01/25/2013 02:11 pm ET Updated Mar 27, 2013

Obama's Inauguration Brings an End to Uncertainty... for Now

For small businesses, the days of uncertainty are over. At least for the next two years. The inauguration this week proved that. The president's speech laid out his objectives. It was partisan. It was passionate. It summed up his beliefs and his agenda. And from what I can tell, his time will be spent on many social issues like women and gay rights, global warming, gun control and immigration. These things have their economic impact, the economy is not in such a dire situation as when he first became president. He talked about tax reform and cutting deficits, but there appeared to be no sweeping economic changes on the horizon.

And for small businesses like mine that's a good thing. It makes things more certain.

The president has triumphed over his opponents, won a second term with a clear electoral college majority, and enjoys a very comfortable (52 percent) approval rating. His party fully controls the Senate. Republicans retain their control over the House of Representatives but are suffering from significant internal divisions. It's clear that the president and House leader Boehner aren't crazy about each other. We've watched the two of them attempt to negotiate various debt ceiling and budget crisis over the past four years with little to show. Annual deficits continue to surpass a trillion dollars and our national debt has climbed over $16 trillion. Just this past week, Boehner proposed yet another extension of the debt ceiling for a few months so that the government could continue to borrow while they search for answers.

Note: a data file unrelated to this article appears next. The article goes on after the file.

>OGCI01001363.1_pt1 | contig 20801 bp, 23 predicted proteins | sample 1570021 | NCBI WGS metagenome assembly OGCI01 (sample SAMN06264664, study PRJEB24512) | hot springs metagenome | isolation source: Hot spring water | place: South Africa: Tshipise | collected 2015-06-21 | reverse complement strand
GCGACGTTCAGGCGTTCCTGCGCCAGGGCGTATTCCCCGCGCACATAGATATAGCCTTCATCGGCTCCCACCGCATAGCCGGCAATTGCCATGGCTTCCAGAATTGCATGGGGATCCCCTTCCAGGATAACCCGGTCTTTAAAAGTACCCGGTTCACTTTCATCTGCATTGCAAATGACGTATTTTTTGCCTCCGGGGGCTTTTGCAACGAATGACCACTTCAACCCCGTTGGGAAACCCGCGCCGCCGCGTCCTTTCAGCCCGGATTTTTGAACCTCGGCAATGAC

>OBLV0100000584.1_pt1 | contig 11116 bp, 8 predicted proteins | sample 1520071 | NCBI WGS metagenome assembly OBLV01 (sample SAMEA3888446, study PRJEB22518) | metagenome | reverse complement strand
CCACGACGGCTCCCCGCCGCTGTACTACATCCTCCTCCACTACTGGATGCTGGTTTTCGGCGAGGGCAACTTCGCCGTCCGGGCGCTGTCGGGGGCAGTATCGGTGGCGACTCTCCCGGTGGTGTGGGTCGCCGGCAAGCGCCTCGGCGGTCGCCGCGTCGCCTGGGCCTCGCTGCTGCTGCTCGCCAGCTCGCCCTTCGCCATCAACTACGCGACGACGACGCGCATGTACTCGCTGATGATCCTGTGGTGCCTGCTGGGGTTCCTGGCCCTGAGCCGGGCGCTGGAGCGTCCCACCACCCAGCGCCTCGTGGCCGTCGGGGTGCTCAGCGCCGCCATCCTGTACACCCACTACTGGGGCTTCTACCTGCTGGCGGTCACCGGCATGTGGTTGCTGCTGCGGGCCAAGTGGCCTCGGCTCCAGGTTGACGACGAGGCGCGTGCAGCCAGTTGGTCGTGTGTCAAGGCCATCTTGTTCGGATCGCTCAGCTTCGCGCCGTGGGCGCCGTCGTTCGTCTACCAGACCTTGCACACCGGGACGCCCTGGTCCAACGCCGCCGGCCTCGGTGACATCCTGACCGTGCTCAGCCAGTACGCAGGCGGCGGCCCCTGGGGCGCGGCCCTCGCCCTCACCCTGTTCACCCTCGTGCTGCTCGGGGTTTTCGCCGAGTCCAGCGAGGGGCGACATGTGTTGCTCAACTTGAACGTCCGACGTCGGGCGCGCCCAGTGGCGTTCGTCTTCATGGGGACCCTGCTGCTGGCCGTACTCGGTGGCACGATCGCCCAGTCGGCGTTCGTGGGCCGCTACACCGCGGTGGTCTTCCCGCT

Both politicians and economists are divided about how to handle all this. Deficit hawks, like Rep. Paul Ryan, warn us that the more we go into debt, the deeper our problems become. They are concerned we may be facing the same problems that countries in Europe are now facing: rivers of red ink, followed by high unemployment, skyrocketing interest and inflation and economic stagnation because a government can't pay its bills. Others, led by economist Paul Krugman, believe that we can afford more stimulus and more government spending and that large debts and deficits are not as harmful to the economy as others may believe.

And what does this mean for my small business? Turmoil? Recession? Crisis? Catastrophe? Actually... no. At least for at least the next two years, small businesses like mine can expect... certainty!

That's because, when it comes to the economy, we know for certain what the government will be doing over the next two years. And that's not very much. Despite what many hope, the president's second term will likely be no different from his first. He will continue to plead that Washington "overcomes their political differences" but will then, as before, blame his opponents when his initiatives fail. We know that there will be no "grand bargain" on the deficit. We know that it's unlikely there will be any major reforms of our tax system during this time. Instead, and barring any foreign policy crisis, it's certain that the president will be spending most of his time trying to address climate change, gun control and other items on his social agenda. His outreach to small businesses and manufacturers will continue because this is good and it makes for good reading.